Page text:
10 Cool Facts About ZSL London Zoo
Celebrating 190 years of ZSL London Zoo! The Zoo `officially’ opened on 27 April 1828 and is steeped with history. The location in Regent’s Park is home to thousands of different species including so many genuinely beautiful animals. But all of that you already knew, we’re going to tell you something different…
World’s oldest scientific zoo
ZSL London Zoo, founded by Sir Thomas Stamford Raffles, who is also known for building Singapore, first opened to the public in 1828.
For over twenty years, only fellows of the Society had access to the Zoo for scientific study, but in 1847, the doors were opened to the public to help sustain the institution.
Listed telephone box
Many structures near the ZSL in Regent’s Park are on the National Register of Historic Places; the conventional telephone box at Penguin Beach is one of the more unusual examples.
The first penguin pool, created by architect Berthold Lubetkin, is another remarkable structure on the list.
Guy, one of the most well-known gorillas at the ZSL London Zoo, is honoured with a statue at the zoo’s entrance. The Western lowland gorilla, who was given his name in honour of the holiday celebrated on the same day he arrived at the Zoo (Guy Fawkes Night), was the centre of attention and drew hundreds of thousands of visitors to the Zoo between 1947 and 1978.
Even though Western lowland gorillas are the largest primates, Guy would gently hold birds that flew into his enclosure and then release them.
Lake Oku clawed frog breeding
In 2014, the ZSL London Zoo became the first facility in the world to successfully breed the extremely endangered Lake Oku clawed frog, providing important insights into the needs of both the adult frogs and their tadpoles for the zoo’s caretakers.
None of these has ever been observed in zoos or the wild prior to their breeding at ZSL. With this newfound understanding of reproductive biology, we can better protect this species in Cameroon.
Casson elephant house
A herd of elephants drinking from a watering hole is shown on the top of the original Casson elephant house. Built in 1965 on a design by Sir Hugh Casson, it first welcomed guests that year. Before moving to ZSL Whipsnade Zoo in the countryside, ZSL’s elephants were housed here. At ZSL London Zoo, this is also one of the historic structures that has been designated for preservation.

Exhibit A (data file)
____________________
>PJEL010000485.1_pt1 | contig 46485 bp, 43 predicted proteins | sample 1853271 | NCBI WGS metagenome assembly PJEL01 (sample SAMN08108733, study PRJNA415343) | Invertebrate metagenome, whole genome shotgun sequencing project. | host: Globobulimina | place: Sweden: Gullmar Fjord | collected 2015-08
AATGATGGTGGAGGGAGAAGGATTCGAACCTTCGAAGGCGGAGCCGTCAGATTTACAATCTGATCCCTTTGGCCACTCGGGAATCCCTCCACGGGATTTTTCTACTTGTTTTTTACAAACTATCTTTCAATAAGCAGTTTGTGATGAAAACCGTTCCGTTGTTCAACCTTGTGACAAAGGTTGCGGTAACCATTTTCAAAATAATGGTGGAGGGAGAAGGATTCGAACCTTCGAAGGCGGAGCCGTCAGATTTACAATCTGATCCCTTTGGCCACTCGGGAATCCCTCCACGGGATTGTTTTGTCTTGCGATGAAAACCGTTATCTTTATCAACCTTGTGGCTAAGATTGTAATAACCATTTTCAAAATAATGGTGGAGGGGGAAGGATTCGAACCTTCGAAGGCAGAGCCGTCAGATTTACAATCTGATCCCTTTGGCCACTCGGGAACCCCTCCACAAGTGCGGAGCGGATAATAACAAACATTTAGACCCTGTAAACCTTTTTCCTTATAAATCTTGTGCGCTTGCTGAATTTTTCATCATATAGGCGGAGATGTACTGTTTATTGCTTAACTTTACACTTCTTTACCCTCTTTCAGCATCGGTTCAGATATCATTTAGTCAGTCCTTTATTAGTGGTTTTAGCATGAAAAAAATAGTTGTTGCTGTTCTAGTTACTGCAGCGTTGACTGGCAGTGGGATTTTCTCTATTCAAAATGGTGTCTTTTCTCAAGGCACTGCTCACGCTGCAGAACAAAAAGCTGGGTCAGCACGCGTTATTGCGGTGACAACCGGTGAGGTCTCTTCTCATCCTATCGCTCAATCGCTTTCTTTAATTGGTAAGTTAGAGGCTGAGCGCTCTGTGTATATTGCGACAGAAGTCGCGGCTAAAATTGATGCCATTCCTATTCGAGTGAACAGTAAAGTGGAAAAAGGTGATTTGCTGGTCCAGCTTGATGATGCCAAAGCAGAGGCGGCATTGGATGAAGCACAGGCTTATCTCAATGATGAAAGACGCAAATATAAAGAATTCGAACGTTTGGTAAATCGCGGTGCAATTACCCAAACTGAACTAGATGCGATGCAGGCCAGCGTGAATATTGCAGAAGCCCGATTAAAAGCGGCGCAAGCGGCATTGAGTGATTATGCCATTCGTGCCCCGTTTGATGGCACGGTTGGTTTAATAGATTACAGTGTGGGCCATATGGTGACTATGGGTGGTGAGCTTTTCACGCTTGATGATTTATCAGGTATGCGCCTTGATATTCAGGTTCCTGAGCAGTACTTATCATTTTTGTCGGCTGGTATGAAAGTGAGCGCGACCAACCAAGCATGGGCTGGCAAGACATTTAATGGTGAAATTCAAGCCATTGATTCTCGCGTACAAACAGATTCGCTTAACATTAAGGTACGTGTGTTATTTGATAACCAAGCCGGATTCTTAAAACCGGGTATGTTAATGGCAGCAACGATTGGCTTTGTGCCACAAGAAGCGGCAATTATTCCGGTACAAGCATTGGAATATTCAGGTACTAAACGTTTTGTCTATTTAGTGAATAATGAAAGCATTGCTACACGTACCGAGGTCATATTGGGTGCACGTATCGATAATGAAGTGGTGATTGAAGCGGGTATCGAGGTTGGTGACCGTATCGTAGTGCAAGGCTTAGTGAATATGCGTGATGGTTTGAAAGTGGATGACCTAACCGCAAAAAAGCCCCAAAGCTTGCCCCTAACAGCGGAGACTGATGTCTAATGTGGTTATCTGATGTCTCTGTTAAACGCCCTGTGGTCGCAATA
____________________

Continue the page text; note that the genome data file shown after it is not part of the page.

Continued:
Dodo painting from life
The ZSL library in Regent’s Park houses one of the few known paintings of a dodo with its tail feathers spread. The dodo can be seen in the bottom left corner of the previous photograph if you look closely enough. Since the dodo went extinct in 1681, almost 63 years after the final painting was done, the artist Roelandt Savery’s collection of dodo paintings is especially tragic.
Winnie the bear
Short tale aimed at kids The female black bear named Winnie who resided at the ZSL London Zoo from 1914 until her death in 1934 was the inspiration for Winnie-the-Pooh. Unlike most bears, she was incredibly friendly and enjoyed being handled when she was brought to the zoo by a Canadian battalion en route to fighting across the Channel in France. After visiting the zoo with his son, Christopher Robin, and being inspired by the bear, author Alan Alexander Milne changed the name of his renowned character from Pooh to Winnie-the-Pooh.
African bull elephant Jumbo
The African bull elephant Jumbo, who arrived at ZSL London Zoo in 1865, is often credited as the impetus for the coinage of the term “Jumbo,” which is defined as “very huge” in the English language. With his towering 11 feet in height, Jumbo attracted many visitors to the Zoo.
ZSL’s giraffe house
When it comes to zoo buildings, the giraffe house at the San Diego Zoo is the oldest one still in use.
Charles Darwin and Jenny the orangutan
In March of 1838, while working on Origin of Species, famous biologist Charles Darwin visited ZSL London Zoo to observe the zoo’s first orangutan. It was Darwin’s first encounter with an ape, and he wrote about our adorable orangutan Jenny in a letter: “The keeper presented her an apple, but would not give it to her, whereupon she threw herself on her back, kicked & yelled, precisely like a naughty child.” After two or three fits of pashion, the keeper said, “Jenny, if you will stop bawling and be a good girl, I will give you the apple.” “She certainly understood every word of his, and, though like a child, she had great work to stop whining, she at last succeeded and then got the apple, with which she jumped into an arm chair and began eating it, with the most contented countenance imaginable.”
Darwin was so moved by Jenny’s curiosity that he paid her two more visits at the Zoo, writing each time that Jenny was “astonished beyond measure” at her own reflection.
Visit ZSL to know more about The London Zoo & The Whispnade Zoo.